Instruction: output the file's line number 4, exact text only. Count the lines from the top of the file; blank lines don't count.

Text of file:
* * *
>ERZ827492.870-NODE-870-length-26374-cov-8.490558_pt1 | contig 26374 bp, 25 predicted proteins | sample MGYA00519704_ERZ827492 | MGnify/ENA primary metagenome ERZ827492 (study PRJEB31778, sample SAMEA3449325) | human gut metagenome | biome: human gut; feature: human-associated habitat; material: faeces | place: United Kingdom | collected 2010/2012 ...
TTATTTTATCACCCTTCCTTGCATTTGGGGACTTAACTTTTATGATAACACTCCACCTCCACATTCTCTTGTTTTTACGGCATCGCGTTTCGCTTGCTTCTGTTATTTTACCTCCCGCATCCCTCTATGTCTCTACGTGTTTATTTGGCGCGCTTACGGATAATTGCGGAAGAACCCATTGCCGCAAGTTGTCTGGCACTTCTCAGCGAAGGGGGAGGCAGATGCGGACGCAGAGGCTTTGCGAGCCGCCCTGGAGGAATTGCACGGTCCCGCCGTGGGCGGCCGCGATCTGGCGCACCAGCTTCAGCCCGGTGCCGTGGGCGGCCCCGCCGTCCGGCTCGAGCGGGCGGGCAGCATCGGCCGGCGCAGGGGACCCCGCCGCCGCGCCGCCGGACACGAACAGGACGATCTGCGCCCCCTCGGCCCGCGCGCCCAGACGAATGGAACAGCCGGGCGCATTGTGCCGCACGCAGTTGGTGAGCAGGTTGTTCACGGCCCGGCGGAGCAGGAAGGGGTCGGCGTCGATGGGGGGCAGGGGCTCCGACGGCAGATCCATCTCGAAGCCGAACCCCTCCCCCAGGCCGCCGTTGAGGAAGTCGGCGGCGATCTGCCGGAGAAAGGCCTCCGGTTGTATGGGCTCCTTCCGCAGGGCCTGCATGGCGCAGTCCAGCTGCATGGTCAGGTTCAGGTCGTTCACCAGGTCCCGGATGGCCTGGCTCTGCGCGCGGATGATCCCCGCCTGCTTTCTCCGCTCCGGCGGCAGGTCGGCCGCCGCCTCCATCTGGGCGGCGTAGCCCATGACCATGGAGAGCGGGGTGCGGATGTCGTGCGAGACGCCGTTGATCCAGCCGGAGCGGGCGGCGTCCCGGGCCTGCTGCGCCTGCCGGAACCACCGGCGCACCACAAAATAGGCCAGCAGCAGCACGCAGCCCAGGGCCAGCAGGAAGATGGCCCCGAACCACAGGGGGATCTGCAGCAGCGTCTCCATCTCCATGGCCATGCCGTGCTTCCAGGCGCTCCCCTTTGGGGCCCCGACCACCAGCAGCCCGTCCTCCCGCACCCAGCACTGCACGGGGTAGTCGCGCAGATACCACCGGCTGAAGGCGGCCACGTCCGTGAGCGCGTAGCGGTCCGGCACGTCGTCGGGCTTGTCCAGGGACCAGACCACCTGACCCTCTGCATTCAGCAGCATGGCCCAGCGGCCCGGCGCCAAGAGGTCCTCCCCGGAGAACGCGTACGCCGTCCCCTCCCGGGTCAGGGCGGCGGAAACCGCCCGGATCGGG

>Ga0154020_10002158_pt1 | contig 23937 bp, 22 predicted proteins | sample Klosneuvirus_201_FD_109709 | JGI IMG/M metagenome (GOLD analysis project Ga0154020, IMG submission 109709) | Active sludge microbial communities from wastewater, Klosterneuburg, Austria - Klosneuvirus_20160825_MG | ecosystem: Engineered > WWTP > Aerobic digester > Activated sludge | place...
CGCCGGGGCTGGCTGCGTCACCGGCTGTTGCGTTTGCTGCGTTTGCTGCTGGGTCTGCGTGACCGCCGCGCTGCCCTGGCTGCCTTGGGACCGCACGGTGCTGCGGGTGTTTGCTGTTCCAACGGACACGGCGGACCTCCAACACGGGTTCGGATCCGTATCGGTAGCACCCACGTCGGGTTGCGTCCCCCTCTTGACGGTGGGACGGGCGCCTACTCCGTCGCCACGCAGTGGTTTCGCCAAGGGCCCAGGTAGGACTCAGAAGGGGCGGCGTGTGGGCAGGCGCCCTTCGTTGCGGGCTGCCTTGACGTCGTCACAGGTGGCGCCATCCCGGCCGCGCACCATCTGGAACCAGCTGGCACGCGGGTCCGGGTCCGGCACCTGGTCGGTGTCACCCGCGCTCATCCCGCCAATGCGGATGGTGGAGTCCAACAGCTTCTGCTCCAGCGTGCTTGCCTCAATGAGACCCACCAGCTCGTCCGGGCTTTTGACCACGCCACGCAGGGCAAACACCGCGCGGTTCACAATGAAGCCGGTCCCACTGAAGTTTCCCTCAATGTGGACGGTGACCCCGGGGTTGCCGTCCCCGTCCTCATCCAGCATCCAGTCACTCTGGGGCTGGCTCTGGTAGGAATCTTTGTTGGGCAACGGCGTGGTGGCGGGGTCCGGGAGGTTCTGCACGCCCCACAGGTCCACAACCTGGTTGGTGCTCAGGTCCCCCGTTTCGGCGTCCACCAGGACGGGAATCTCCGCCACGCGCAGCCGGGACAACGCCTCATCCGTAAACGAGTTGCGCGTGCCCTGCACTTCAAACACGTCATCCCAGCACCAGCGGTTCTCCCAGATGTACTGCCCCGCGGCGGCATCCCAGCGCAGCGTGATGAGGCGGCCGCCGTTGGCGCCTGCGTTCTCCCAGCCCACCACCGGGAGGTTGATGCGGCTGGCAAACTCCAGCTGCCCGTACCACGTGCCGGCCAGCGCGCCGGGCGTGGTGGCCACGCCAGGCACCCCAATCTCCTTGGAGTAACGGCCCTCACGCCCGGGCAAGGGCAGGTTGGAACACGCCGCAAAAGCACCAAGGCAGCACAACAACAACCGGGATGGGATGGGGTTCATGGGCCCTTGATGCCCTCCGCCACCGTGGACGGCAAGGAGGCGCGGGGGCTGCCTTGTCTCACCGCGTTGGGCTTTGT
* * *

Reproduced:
CGCCGGGGCTGGCTGCGTCACCGGCTGTTGCGTTTGCTGCGTTTGCTGCTGGGTCTGCGTGACCGCCGCGCTGCCCTGGCTGCCTTGGGACCGCACGGTGCTGCGGGTGTTTGCTGTTCCAACGGACACGGCGGACCTCCAACACGGGTTCGGATCCGTATCGGTAGCACCCACGTCGGGTTGCGTCCCCCTCTTGACGGTGGGACGGGCGCCTACTCCGTCGCCACGCAGTGGTTTCGCCAAGGGCCCAGGTAGGACTCAGAAGGGGCGGCGTGTGGGCAGGCGCCCTTCGTTGCGGGCTGCCTTGACGTCGTCACAGGTGGCGCCATCCCGGCCGCGCACCATCTGGAACCAGCTGGCACGCGGGTCCGGGTCCGGCACCTGGTCGGTGTCACCCGCGCTCATCCCGCCAATGCGGATGGTGGAGTCCAACAGCTTCTGCTCCAGCGTGCTTGCCTCAATGAGACCCACCAGCTCGTCCGGGCTTTTGACCACGCCACGCAGGGCAAACACCGCGCGGTTCACAATGAAGCCGGTCCCACTGAAGTTTCCCTCAATGTGGACGGTGACCCCGGGGTTGCCGTCCCCGTCCTCATCCAGCATCCAGTCACTCTGGGGCTGGCTCTGGTAGGAATCTTTGTTGGGCAACGGCGTGGTGGCGGGGTCCGGGAGGTTCTGCACGCCCCACAGGTCCACAACCTGGTTGGTGCTCAGGTCCCCCGTTTCGGCGTCCACCAGGACGGGAATCTCCGCCACGCGCAGCCGGGACAACGCCTCATCCGTAAACGAGTTGCGCGTGCCCTGCACTTCAAACACGTCATCCCAGCACCAGCGGTTCTCCCAGATGTACTGCCCCGCGGCGGCATCCCAGCGCAGCGTGATGAGGCGGCCGCCGTTGGCGCCTGCGTTCTCCCAGCCCACCACCGGGAGGTTGATGCGGCTGGCAAACTCCAGCTGCCCGTACCACGTGCCGGCCAGCGCGCCGGGCGTGGTGGCCACGCCAGGCACCCCAATCTCCTTGGAGTAACGGCCCTCACGCCCGGGCAAGGGCAGGTTGGAACACGCCGCAAAAGCACCAAGGCAGCACAACAACAACCGGGATGGGATGGGGTTCATGGGCCCTTGATGCCCTCCGCCACCGTGGACGGCAAGGAGGCGCGGGGGCTGCCTTGTCTCACCGCGTTGGGCTTTGT